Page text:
Through all the years the League has survived changes that were beyond its control. These included, for example, the Salmon report, Project 2000, various NHS organisational changes, the closure of old Addenbrooke's and the opening of the new Addenbrooke's and more recently, the end of the School of Nursing.

 

There have been other things that have spanned the life of the League. Social occasions such as lunches, dinners and other special celebrations have taken place. Donations were made, for example £100 paid in installments in 1966 to Florence Nightingale House so that a room could be decorated and named ‘Addenbrooke's room’. In 1993 a picture entitled ‘Back Garden’ by J Sudderby was given to the day surgery unit.

 

There have been numerous achievements too: In 1961 the Addenbrooke's League of Nurses Benevolent Fund was set up. It was for Addenbrooke's trained nurses who found themselves in need.

 

Exhibitions mainly in connection with Nursing through the ages continued to be held in the hospital and more recently at the Judge school of management. Cambridge University Alumni also enjoyed a guided tour by four league members giving descriptions of what happened in each part of the building when it was a lively hospital.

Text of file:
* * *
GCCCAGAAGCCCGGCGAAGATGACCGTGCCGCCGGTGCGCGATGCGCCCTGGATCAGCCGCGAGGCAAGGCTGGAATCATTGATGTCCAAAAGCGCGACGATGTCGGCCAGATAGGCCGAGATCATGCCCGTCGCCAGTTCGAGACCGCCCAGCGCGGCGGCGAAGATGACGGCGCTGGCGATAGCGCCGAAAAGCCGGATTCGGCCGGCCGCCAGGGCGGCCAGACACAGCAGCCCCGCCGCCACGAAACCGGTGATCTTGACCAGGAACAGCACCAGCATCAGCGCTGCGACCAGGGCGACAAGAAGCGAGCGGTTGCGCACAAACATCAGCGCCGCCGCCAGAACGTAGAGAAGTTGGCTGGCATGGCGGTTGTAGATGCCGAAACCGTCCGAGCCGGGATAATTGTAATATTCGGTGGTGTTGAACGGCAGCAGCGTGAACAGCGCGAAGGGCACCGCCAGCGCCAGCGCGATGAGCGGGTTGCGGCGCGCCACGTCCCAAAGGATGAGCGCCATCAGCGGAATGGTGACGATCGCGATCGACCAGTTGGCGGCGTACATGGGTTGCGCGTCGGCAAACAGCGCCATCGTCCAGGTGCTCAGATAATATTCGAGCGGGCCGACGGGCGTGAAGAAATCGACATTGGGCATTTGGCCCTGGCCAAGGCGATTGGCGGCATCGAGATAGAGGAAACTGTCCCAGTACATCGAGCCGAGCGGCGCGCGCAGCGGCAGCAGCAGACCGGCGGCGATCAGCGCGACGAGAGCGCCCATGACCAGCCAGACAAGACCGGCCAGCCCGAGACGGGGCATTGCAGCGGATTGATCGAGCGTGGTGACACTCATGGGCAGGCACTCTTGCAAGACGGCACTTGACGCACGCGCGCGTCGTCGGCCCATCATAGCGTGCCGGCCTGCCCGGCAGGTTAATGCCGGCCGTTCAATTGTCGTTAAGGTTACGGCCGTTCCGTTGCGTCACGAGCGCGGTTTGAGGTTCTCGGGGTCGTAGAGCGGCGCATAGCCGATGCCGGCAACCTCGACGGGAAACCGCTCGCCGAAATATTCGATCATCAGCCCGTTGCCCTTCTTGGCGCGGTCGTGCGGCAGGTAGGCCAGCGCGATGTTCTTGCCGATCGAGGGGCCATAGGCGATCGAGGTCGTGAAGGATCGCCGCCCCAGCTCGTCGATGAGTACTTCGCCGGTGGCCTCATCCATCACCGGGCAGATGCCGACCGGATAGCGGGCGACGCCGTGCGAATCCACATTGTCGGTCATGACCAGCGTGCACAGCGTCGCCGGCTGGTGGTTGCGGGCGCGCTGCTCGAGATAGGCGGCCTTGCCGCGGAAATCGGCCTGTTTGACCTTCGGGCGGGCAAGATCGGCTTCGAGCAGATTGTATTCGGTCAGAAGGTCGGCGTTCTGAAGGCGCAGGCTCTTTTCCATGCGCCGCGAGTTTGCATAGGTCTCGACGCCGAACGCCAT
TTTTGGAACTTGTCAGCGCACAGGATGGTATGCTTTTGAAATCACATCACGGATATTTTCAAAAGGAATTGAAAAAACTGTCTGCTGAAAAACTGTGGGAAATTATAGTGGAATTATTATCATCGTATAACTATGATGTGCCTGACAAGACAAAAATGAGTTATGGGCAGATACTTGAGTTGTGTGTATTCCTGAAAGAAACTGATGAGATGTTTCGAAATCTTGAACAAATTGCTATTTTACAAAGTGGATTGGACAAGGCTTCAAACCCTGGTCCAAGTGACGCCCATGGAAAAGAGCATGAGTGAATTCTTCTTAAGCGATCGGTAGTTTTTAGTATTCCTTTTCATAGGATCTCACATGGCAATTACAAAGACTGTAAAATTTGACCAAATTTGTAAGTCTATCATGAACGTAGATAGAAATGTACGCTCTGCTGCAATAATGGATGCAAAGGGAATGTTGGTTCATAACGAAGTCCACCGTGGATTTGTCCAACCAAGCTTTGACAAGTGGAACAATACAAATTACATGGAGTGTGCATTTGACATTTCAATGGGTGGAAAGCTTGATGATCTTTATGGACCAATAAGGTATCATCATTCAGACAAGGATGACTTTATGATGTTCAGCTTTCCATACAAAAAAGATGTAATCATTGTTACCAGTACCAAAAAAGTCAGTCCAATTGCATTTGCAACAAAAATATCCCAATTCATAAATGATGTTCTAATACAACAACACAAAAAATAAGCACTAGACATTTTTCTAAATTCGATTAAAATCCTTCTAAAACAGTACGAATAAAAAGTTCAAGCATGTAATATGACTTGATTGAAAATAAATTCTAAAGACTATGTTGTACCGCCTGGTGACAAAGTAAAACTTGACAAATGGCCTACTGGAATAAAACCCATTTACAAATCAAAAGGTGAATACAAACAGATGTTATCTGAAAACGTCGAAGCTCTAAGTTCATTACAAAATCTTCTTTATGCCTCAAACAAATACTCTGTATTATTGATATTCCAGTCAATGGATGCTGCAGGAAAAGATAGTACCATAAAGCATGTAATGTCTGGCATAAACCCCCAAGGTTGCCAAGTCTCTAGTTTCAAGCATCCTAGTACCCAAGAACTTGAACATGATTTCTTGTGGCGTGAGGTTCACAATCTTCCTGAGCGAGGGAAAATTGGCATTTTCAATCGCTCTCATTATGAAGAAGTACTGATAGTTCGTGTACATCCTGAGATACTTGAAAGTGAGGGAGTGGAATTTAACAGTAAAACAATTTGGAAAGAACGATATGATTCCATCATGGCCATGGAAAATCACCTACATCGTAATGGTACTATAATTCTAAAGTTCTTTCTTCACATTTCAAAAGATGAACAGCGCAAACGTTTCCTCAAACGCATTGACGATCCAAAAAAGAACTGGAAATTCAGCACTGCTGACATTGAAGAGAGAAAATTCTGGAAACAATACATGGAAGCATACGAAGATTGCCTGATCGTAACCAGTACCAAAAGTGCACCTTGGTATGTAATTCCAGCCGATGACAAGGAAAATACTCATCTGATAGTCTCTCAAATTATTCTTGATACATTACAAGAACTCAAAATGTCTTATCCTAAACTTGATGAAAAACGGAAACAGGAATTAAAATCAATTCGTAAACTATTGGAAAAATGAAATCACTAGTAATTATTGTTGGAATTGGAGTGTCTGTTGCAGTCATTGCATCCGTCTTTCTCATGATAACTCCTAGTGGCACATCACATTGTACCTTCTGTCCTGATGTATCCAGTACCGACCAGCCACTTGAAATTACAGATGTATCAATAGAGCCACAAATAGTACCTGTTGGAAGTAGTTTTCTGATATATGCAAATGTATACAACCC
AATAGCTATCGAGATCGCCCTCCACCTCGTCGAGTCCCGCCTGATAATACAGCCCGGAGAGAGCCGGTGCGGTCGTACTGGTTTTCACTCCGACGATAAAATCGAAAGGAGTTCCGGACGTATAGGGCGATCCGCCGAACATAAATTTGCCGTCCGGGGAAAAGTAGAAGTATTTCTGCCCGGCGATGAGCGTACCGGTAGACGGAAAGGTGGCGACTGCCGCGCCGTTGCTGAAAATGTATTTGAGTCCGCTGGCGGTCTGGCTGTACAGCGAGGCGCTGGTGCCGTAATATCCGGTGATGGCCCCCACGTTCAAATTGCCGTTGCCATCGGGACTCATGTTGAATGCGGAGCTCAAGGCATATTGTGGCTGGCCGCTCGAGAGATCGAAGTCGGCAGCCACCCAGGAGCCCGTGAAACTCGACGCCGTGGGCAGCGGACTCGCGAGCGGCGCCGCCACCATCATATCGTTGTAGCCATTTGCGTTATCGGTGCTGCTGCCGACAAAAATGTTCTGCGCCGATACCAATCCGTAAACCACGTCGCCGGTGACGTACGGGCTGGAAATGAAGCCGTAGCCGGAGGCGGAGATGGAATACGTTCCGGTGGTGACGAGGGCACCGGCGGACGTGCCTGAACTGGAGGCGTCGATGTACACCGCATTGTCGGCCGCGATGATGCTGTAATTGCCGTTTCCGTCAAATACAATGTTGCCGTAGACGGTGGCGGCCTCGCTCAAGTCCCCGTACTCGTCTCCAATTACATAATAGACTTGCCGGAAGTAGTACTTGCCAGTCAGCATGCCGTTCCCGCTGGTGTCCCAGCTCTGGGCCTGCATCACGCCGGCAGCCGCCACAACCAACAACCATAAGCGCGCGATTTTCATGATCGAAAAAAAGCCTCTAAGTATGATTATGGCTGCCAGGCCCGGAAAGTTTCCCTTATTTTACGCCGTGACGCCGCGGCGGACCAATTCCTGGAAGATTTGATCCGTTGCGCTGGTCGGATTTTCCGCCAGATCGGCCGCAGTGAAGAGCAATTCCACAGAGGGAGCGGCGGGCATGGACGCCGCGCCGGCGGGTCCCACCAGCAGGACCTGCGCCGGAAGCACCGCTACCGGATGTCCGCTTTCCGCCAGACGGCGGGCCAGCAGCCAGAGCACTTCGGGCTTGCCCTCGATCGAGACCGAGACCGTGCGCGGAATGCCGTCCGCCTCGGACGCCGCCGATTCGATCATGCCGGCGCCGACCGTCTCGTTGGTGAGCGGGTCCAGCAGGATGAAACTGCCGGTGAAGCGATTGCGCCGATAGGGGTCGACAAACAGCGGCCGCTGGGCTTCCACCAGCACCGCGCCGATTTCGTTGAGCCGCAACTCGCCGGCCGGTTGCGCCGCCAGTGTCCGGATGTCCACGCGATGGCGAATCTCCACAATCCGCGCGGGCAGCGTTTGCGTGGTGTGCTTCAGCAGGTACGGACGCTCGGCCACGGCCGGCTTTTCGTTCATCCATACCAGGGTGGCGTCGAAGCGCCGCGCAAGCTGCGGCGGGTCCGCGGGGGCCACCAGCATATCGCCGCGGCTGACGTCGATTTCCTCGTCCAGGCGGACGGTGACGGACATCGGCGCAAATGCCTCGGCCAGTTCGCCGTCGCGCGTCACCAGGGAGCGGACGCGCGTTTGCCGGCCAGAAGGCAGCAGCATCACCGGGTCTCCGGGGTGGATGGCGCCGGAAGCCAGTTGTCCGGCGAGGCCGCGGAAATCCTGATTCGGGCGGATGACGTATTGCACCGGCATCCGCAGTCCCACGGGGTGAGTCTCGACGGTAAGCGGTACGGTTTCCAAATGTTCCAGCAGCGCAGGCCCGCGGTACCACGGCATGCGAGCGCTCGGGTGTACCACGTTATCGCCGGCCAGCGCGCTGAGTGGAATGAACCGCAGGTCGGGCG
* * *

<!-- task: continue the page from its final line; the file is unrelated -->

The magazine has gone from strength to strength culminating in the excellent Jubilee 2008 issue.

There have been commissions; tiles, plates, and plaques all with the Addenbrooke's badge. Then there are the books. ‘The Book of Remembrance’ in the hospital chapel was introduced and backdated to 1984, ‘Addenbrooke's past and present’ compiled by Pat Tucker, ‘Tales of Addenbrooke's Hospital’ compiled by Pat Kennedy and ‘Hard Work But Happy’ compiled by myself.

 

Over the last twelve years, achievements have included, the re-introduction of the Addenbrooke's badge, a stone and plaque at the old Addenbrooke's Hospital to commemorate 50 years of the League and support for Dr. Archers ideas of  Puddicombe way and a tree to be planted with a plaque at the New Hospital Campus, to commemorate the Addenbrooke's Hospital League of Nurses and its founder Miss Lucy Ottley.

 

Speakers have been invited to the AGM since its inception. Many have been excellent but I think you will agree that over the last few years they have been outstanding.